It's -60, there's no heating and no electricity

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It's minus 60, there's no heating and no electricity... Welcome to Vladivostok

Special report: Russia

Amelia Gentleman in Vladivostok Friday February 16, 2001,

The Guardian

The mood is bleak in the former coalmining town of Artyom, whose residents are beginning to wonder if they have been condemned to die a slow, freezing death. Russia's far east is experiencing its bitterest winter for 70 years and the region's heating system is in collapse. Since the cold set in, the shuddering energy network has left 86,000 people battling to survive in unlit, unheated flats, as temperatures outside drop as low as minus 60 degrees.

Some people have been stranded without heat and electricity for just a few days. Others - such as thousands in Artyom, an hour from Vladivostok - have been living in Arctic conditions since the first frosts arrived last October.

The political fallout from the crisis is rippling across Russia as accusing fingers are pointed in every direction. The governor of the far eastern region Primorye, the tyrannical Yevgeny Nazdratenko, sought refuge in hospital claiming heart pains on the day he was meant to explain the disaster to a presidential commission. Last week he was forced to resign by an angry Vladimir Putin, the president; Alexander Gavrin, the energy minister, was also fired.

But these dismissals have not brought heat to the region. The collapse within Russia's decrepit infrastructure is so extreme that personnel changes have only marginal impact. At the root of the crisis is a tangle of problems, with incompetence and corruption among senior politicians knotted up so inextricably with poverty and mismanagement at a local level that the Kremlin will need to devote years to unravelling the mess.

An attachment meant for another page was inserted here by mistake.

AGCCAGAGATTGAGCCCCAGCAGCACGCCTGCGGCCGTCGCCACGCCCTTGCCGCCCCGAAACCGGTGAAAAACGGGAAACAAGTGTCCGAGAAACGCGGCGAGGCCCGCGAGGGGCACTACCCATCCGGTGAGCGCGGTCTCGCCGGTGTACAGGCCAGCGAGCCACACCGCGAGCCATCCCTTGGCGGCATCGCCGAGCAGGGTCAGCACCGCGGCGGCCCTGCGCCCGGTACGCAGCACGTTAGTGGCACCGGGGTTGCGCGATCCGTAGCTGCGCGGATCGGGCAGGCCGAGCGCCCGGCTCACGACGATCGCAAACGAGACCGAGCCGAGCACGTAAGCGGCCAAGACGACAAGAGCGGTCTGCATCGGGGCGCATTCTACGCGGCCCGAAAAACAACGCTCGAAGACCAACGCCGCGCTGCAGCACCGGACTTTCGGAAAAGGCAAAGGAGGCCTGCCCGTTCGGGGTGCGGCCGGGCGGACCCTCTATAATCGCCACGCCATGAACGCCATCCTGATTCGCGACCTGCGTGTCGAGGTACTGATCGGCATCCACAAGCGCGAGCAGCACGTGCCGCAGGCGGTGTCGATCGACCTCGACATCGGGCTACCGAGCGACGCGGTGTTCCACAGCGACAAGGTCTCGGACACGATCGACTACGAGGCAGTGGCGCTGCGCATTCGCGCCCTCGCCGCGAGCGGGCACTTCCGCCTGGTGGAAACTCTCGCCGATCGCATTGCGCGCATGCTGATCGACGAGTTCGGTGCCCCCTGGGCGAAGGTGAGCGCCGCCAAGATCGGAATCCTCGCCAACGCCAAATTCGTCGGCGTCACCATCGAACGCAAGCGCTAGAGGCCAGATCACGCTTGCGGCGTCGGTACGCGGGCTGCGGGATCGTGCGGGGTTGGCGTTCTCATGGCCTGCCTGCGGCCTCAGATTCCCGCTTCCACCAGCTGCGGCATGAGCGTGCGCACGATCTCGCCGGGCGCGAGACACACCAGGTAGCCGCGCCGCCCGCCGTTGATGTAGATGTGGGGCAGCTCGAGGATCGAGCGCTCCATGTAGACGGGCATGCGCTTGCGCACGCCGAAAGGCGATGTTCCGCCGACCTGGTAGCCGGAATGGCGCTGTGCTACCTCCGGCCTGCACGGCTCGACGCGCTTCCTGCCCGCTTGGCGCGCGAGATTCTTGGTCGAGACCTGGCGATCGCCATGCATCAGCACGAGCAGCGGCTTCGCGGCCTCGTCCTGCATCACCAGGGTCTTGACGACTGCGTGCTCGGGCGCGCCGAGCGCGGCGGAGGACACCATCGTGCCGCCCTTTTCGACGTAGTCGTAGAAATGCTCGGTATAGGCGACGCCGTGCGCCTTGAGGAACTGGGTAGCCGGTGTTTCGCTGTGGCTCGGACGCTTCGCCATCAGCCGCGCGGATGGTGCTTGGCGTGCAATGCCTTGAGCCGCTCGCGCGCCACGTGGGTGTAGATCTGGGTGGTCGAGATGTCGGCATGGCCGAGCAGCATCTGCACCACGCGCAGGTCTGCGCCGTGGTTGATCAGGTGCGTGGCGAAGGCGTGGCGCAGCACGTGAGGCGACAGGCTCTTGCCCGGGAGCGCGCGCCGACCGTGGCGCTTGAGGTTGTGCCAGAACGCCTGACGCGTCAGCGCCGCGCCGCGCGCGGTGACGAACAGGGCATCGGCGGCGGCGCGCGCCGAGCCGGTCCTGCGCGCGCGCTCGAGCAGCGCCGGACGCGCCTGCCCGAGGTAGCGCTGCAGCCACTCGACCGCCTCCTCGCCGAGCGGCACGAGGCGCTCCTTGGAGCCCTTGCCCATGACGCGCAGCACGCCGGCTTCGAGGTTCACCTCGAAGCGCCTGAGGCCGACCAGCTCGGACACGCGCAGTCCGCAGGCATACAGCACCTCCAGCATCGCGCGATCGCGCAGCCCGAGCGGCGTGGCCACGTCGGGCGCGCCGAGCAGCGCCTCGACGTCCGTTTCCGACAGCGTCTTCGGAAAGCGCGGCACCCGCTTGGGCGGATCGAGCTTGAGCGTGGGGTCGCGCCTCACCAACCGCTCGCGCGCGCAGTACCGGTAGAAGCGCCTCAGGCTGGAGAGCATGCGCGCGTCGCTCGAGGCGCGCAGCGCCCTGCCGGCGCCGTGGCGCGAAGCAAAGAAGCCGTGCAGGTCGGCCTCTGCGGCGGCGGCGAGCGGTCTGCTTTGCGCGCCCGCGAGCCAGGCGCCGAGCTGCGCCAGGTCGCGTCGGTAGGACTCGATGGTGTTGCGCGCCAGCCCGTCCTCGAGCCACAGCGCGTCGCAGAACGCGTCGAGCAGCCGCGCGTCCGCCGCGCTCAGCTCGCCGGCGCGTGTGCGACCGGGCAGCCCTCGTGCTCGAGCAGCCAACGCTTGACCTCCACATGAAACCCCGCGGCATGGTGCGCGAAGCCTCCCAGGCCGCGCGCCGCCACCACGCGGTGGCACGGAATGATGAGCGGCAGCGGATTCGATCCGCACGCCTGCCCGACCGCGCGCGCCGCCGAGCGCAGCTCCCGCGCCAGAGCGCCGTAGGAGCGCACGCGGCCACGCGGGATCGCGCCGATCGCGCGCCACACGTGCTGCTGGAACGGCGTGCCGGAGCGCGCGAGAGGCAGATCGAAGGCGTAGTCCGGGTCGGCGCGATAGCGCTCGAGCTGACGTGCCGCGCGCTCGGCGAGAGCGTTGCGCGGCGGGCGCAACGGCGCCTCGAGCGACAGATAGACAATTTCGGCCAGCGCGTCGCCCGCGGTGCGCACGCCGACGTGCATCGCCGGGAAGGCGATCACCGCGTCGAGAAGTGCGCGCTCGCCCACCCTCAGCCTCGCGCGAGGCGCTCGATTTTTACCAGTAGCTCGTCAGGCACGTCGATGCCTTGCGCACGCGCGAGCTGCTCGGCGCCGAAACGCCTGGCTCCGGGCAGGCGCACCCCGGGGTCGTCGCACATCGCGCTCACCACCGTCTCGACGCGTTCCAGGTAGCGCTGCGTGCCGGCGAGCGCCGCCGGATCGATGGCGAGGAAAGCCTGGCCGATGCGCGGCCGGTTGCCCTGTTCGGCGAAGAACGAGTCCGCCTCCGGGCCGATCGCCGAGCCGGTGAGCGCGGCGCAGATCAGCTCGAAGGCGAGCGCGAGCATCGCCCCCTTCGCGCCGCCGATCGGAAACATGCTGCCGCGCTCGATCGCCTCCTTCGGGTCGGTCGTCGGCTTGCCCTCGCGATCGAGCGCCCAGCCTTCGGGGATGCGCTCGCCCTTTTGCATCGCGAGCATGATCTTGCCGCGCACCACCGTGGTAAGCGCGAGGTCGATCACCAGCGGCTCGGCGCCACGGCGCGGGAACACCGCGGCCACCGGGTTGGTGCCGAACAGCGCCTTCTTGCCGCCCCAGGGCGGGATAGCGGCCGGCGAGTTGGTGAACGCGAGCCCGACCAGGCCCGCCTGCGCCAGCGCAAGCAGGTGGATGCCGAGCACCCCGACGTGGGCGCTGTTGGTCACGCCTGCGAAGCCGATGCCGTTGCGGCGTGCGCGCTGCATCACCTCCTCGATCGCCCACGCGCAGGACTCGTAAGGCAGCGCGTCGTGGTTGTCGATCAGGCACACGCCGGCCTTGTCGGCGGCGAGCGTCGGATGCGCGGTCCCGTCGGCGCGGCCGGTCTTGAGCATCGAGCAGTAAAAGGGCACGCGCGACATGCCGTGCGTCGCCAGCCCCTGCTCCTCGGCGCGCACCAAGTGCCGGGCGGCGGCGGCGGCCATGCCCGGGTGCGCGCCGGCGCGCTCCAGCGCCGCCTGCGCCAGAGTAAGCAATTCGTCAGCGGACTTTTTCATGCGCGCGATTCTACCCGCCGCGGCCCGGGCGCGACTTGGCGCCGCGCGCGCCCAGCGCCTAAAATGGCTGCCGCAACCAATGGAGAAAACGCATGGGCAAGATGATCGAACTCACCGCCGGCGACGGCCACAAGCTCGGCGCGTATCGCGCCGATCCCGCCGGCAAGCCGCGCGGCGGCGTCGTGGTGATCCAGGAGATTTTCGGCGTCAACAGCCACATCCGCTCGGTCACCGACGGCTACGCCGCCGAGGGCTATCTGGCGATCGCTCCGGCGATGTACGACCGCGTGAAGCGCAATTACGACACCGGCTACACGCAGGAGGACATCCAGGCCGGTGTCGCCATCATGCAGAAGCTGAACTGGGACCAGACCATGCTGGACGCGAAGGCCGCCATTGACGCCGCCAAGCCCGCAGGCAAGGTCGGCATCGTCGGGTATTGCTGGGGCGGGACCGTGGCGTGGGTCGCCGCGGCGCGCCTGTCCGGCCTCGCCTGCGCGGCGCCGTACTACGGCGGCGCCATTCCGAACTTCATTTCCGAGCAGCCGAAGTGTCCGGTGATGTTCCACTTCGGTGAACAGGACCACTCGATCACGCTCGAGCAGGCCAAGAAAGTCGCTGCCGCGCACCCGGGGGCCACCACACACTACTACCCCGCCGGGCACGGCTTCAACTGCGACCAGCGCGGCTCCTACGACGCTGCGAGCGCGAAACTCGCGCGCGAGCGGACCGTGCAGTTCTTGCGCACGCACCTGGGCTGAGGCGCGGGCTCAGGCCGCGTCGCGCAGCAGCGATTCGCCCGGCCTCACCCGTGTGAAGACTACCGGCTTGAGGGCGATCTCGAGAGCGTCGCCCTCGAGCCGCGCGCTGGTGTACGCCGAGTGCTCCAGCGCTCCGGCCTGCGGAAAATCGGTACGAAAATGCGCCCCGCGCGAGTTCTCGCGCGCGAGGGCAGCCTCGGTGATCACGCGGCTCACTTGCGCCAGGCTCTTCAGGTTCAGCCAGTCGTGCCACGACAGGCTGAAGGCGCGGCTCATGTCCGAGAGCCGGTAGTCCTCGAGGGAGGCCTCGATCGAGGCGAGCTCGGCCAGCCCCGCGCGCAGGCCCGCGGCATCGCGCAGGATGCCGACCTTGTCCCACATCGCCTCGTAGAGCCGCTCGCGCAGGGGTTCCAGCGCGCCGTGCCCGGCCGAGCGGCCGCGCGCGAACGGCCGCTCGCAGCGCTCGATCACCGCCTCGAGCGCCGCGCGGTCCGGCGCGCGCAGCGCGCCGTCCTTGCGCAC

Meanwhile Viktoria Garazhenko's family of five remain squeezed in one room, their beds lined up like a cramped hospital ward. Two metal heaters give out faint waves of warmth - when the electricity is working - but are too weak to banish the overpowering cold. The children stamp about in fur boots, their bodies wrapped inside padded dressing gowns and heavy layers of clothes. At night they lay their coats on top of the blankets and tie scarves around their heads; despite these precautions two are recovering from bronchitis.

A 2cm-thick crust of ice covers the inner window panes in the rest of the flat; only a thin blue echo of daylight glimmers through the frost. Chicken legs stored on a shelf in the kitchen stay frozen. Long, dagger-sharp icicles trail down from the corrugated roof outside.

"It's not just that we're cold," said Mrs Garazhenko, a teacher at one of Artyom's secondary schools, her words forming delicate clouds of condensation. "We haven't had any water since the pipes burst. The toilet froze and broke several months ago and then the electricity began to black out. These are inhuman conditions."

Two young girls trying to keep warm in an unheated flat in Artyom recently died in their sleep when their electric blanket short-circuited. Officially no casualties have been registered, but deaths of dozens from the cold and from fires caused by faulty heating equipment have been unofficially linked to the crisis.